The evening began with an exclusive red-carpet event presented by Dina Diamond, with various nominees joining her virtually to chat before the ceremony got underway. Excitement mounted as the red carpet concluded at 18:00 when the Awards ceremony began.

“For the past 21 years, we have gathered in hotel boardrooms and convention centres to celebrate the remarkable and disproportionate contribution made by the Jewish community to the development of post-apartheid South Africa,” said Howard Sackstein, chairperson of the SA Jewish Report and the Absa Jewish Achiever Awards.

“When we started planning tonight’s event more than a year ago, we didn’t expect to be playing hide and seek with a virus. We didn’t predict that the world would be gripped in the vice of a worldwide pandemic that has so sadly claimed the lives of so many in our community.

“This year, we cannot just recognise nine winners. We as the board of the SA Jewish Report feel the need to pay tribute to literally hundreds of South Africans who have been an ohr lagoyim [a light unto the nations].

“Tonight, we announce our roll of honour to recognise and pay tribute to the many South Africans who have sacrificed so much for a better South Africa during the pandemic of 2020.”

That list was both extensive and illustrious. This year’s winning personalities included seasoned entrepreneur Liran Assness, the chief executive of holding company Sekta and recipient of The Kirsh Family Entrepreneur Award; Ferrari icon turned cheese aficionado Jody Scheckter, who received the Art, Science, Sports and Culture Award; as well as Wendy Fisher, acclaimed sculptor and philanthropic powerhouse, who took the Humanitarian Award in honour of the late Chief Rabbi, Cyril Harris.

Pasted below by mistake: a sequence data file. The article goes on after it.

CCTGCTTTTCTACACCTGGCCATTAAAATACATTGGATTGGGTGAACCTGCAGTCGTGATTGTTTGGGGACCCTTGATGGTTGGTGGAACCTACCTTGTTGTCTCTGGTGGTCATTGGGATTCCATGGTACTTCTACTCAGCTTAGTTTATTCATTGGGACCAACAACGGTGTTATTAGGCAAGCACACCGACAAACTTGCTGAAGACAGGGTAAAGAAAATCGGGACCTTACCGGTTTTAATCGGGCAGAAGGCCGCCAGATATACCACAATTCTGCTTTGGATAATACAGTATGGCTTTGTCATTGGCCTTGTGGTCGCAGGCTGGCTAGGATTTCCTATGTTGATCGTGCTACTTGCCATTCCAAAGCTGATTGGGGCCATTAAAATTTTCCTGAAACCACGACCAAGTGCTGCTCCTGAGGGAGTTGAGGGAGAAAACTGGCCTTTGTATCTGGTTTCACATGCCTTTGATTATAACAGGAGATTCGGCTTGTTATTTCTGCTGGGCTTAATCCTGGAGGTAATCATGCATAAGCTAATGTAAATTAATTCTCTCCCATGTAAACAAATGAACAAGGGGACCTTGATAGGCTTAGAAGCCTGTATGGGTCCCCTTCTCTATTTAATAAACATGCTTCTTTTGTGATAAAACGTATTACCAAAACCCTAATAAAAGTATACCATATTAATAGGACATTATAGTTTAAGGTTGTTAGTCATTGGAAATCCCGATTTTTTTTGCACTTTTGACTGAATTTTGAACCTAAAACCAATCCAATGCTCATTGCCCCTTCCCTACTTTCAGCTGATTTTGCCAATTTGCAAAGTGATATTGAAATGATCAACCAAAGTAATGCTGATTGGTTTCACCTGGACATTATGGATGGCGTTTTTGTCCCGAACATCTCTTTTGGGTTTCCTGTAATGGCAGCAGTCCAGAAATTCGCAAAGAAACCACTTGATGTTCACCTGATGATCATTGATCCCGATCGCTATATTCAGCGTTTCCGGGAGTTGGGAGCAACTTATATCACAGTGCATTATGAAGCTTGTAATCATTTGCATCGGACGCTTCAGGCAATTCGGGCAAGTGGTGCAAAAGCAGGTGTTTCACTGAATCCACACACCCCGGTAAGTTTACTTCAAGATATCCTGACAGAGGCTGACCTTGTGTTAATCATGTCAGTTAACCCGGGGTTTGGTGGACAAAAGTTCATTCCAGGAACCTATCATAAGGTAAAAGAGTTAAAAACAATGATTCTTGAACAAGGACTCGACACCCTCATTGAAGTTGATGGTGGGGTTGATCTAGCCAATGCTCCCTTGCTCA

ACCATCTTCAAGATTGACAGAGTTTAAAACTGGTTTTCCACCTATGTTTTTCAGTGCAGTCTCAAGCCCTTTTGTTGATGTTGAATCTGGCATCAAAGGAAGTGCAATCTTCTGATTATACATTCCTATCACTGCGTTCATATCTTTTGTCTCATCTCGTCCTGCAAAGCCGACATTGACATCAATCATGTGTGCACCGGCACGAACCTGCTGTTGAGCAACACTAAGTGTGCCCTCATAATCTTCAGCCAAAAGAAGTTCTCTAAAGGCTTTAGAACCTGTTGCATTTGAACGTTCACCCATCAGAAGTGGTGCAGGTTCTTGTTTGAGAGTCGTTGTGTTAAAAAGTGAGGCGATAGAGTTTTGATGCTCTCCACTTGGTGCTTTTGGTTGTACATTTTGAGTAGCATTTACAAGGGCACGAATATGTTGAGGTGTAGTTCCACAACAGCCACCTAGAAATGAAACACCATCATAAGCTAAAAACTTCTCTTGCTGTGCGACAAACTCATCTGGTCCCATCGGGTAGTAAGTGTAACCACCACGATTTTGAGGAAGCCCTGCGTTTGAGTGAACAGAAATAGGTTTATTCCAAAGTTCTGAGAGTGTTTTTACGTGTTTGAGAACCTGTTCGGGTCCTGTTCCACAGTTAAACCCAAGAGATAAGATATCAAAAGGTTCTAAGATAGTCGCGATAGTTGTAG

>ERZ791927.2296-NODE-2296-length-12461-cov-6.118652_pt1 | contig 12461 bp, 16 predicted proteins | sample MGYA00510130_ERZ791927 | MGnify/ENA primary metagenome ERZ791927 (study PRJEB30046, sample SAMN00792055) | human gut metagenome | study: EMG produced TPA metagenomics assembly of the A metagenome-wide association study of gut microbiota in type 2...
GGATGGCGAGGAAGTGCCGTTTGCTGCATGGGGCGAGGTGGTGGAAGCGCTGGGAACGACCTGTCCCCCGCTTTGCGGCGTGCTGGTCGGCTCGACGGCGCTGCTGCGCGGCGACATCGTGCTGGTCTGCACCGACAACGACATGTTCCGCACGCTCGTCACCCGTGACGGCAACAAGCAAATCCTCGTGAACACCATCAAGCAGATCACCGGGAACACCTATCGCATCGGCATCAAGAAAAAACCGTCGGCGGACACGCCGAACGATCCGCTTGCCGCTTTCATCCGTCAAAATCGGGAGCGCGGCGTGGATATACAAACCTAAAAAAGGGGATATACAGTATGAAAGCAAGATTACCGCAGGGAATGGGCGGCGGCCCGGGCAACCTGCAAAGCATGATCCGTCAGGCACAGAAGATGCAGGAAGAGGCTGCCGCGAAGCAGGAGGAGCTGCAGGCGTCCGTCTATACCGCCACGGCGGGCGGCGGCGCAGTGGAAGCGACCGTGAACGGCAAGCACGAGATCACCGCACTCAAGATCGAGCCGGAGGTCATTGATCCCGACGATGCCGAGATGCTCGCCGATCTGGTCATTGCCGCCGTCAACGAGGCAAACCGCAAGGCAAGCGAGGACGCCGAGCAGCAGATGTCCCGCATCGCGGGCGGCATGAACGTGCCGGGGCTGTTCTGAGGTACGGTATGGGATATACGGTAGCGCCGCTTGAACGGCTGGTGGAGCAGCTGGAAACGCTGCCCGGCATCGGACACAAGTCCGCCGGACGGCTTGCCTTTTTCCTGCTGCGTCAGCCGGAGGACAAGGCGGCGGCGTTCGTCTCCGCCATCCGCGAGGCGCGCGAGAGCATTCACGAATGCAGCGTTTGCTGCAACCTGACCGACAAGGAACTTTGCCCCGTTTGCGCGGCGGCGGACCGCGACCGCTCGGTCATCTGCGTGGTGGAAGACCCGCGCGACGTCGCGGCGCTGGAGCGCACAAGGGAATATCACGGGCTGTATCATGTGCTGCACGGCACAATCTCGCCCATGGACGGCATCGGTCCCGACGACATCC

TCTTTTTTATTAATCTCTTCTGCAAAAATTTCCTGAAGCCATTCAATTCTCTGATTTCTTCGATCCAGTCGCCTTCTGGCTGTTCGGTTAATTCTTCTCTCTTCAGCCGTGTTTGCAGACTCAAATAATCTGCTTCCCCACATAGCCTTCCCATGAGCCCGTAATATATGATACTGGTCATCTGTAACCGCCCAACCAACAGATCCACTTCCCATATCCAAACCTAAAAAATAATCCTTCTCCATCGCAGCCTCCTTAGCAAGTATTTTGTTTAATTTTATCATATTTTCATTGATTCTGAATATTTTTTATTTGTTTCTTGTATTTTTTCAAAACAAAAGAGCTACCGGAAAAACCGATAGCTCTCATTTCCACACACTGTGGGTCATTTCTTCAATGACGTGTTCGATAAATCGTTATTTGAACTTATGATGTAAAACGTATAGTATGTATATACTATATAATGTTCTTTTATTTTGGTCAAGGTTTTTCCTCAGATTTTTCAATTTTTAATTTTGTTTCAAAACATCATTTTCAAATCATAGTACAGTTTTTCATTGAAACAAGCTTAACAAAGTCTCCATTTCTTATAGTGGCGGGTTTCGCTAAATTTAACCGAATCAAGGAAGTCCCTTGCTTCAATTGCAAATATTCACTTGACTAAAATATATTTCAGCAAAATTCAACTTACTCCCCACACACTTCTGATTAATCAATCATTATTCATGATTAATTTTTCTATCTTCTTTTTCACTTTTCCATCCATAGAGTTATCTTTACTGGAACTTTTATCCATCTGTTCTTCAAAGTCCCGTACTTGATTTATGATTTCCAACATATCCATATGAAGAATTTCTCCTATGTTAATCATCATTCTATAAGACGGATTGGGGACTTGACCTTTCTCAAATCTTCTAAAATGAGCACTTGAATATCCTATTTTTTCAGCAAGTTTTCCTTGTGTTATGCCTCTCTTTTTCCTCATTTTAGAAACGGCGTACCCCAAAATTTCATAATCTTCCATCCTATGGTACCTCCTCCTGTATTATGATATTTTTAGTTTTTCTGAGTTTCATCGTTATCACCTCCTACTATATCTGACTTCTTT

Title sponsor Absa’s award categories recognised the accomplishments of renowned lawyer Professor Michael Katz with the Absa Business Icon Award. Professor Mervyn Mer, the principal specialist and head of intensive-care at Charlotte Maxeke Johannesburg Academic Hospital received the timely Absa Professional Excellence in the Time of Covid Award, and Discovery’s Dr Jonathan Broomberg walked away with the Absa Business Leadership in the Time of Covid Award.

The Europcar Women in Leadership Award went to Pick n Pay group’s Suzanne Ackerman-Berman, and Professor Barry Schoub, retired expert in vaccinology and virology, was recognised for his contribution to humanity with the Kia Community Service Award.

Ninety-eight-year-old Sir Sydney Kentridge, whose lifetime in service of the law is nothing short of legendary, received the Lifetime Achievement Award in honour of Helen Suzman for his decades of service. Even Sackstein received a surprise award – the Lawrence and Karen Abrahamson Family Award for his efforts to connect the Jewish community with an array of webinars during the lockdown period.

Not even the annual event’s signature entertainment was dispensed with this year. Jewish comedian Gilli Apter kept guests giggling as compere, and the musical performances screened between each presentation were spectacular.

These included the melodies of singer Danielle Bitton and opera aficionado Yudi Cohen, whose performance of The Prayer shook the speakers in every home. They were joined by the toe-tapping yiddishe music of Caely-Jo, and even international Jewish-music sensation the Maccabeats.

Completing the line-up of musical magic was Choni G and six-year-old Bibi Shapiro (whose Avinu Malkeinu previously took YouTube by storm), and Jonathan Roxmouth of Phantom of the Opera fame.

In true Achiever Awards style, this once-in-a-lifetime event delivered an evening that not only paid tribute to the heroic personalities among us, but also provided a much-needed dose of positivity and joy.